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Plaintiffs have been allowed to move forward with claims of deceptive advertising, but claims related to breach of contract have been dismissed.

A judge has allowed a Chevy Cruze Diesel emissions lawsuit to proceed, though some claims have been dismissed.

A group of owners filed the lawsuit last year, claiming that General Motors used a defeat device in the Cruze Diesel to circumvent emissions regulations. The system allegedly reduces emissions when the vehicle is being tested but deactivates when the vehicle is operated in real-world conditions.

Judge Thomas L Ludington of the US District Court for the Eastern District of Michigan partially sided with GM, dismissing breach-of-contract allegations, but upheld claims related to deceptive advertising and fraudulent concealment, according to The Detroit News.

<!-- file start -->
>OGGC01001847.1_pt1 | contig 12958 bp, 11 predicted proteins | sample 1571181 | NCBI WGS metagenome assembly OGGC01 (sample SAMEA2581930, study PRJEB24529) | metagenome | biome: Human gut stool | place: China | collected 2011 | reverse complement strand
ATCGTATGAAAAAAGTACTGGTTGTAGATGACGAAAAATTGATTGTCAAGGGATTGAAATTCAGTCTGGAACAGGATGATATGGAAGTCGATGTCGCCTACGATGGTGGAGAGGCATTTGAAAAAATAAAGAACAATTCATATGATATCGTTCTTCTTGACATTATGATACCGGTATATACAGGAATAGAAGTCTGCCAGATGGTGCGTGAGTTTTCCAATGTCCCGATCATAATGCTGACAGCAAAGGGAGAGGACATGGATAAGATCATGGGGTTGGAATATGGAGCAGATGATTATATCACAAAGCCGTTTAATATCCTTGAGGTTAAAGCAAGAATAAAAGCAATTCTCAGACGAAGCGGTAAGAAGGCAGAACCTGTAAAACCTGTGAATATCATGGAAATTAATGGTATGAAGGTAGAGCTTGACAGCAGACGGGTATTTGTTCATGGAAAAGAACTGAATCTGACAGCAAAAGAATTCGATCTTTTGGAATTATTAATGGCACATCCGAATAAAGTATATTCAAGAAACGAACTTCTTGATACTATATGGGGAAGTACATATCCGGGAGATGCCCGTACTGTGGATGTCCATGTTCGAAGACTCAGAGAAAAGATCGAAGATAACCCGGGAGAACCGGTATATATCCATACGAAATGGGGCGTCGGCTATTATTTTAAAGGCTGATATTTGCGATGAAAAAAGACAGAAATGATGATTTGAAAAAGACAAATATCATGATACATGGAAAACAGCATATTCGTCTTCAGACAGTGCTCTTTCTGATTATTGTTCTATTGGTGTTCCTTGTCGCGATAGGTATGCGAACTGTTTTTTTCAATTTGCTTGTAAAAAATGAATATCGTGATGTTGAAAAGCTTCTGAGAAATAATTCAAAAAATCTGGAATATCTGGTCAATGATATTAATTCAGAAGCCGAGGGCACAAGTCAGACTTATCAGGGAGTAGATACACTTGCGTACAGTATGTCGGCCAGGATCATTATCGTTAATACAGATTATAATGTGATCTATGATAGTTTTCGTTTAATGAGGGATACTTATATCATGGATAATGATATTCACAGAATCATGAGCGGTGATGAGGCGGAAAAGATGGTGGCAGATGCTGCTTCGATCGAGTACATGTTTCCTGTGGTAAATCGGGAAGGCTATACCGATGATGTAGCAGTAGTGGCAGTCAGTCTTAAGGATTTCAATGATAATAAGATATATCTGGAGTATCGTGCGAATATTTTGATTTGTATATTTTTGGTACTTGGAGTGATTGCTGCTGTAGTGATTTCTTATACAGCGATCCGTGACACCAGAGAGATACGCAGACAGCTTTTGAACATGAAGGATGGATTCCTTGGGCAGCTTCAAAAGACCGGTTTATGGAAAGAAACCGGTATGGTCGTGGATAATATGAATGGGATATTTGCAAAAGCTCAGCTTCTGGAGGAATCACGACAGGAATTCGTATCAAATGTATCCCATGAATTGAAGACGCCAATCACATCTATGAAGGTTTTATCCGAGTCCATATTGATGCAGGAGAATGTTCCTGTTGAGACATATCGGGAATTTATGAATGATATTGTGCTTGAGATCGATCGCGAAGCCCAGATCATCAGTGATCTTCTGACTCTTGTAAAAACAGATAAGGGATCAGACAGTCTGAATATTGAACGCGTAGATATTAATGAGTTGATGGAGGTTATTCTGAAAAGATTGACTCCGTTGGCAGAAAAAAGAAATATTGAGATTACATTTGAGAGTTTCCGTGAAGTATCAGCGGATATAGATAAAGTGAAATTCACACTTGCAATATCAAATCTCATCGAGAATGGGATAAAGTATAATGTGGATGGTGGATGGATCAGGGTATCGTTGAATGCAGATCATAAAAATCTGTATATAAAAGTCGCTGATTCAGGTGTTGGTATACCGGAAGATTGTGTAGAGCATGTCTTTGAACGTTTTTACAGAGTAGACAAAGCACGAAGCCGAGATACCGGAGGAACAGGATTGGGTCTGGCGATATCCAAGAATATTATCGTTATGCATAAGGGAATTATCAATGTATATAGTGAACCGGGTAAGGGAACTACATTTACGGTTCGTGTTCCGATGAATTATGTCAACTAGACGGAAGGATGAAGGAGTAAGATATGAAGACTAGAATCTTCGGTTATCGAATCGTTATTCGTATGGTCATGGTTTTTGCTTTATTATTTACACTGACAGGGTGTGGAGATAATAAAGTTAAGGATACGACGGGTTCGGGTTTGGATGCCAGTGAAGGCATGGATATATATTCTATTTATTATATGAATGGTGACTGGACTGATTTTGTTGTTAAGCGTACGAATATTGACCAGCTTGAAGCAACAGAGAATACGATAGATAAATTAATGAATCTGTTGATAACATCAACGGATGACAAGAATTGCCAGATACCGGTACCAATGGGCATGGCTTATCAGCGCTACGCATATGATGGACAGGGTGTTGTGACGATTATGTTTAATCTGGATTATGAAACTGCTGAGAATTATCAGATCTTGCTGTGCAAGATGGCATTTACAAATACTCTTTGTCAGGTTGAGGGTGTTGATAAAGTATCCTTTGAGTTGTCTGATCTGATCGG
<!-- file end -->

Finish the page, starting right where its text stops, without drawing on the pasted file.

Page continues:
"We're pleased with the ruling because the court found that many of the legal theories put forward by the plaintiffs don't hold water," GM spokesman James Cain said in a statement. "We're confident their remaining claims will eventually fail as they are baseless."

The lawsuit appears to accuse GM of the same illegal cheat that has cost Volkswagen billions in penalties and repair costs. The Environmental Protection Agency has not accused GM of violating emissions laws, however, and GM claims its Cruze Diesel is compliant with all EPA and California Air Resources Board regulations.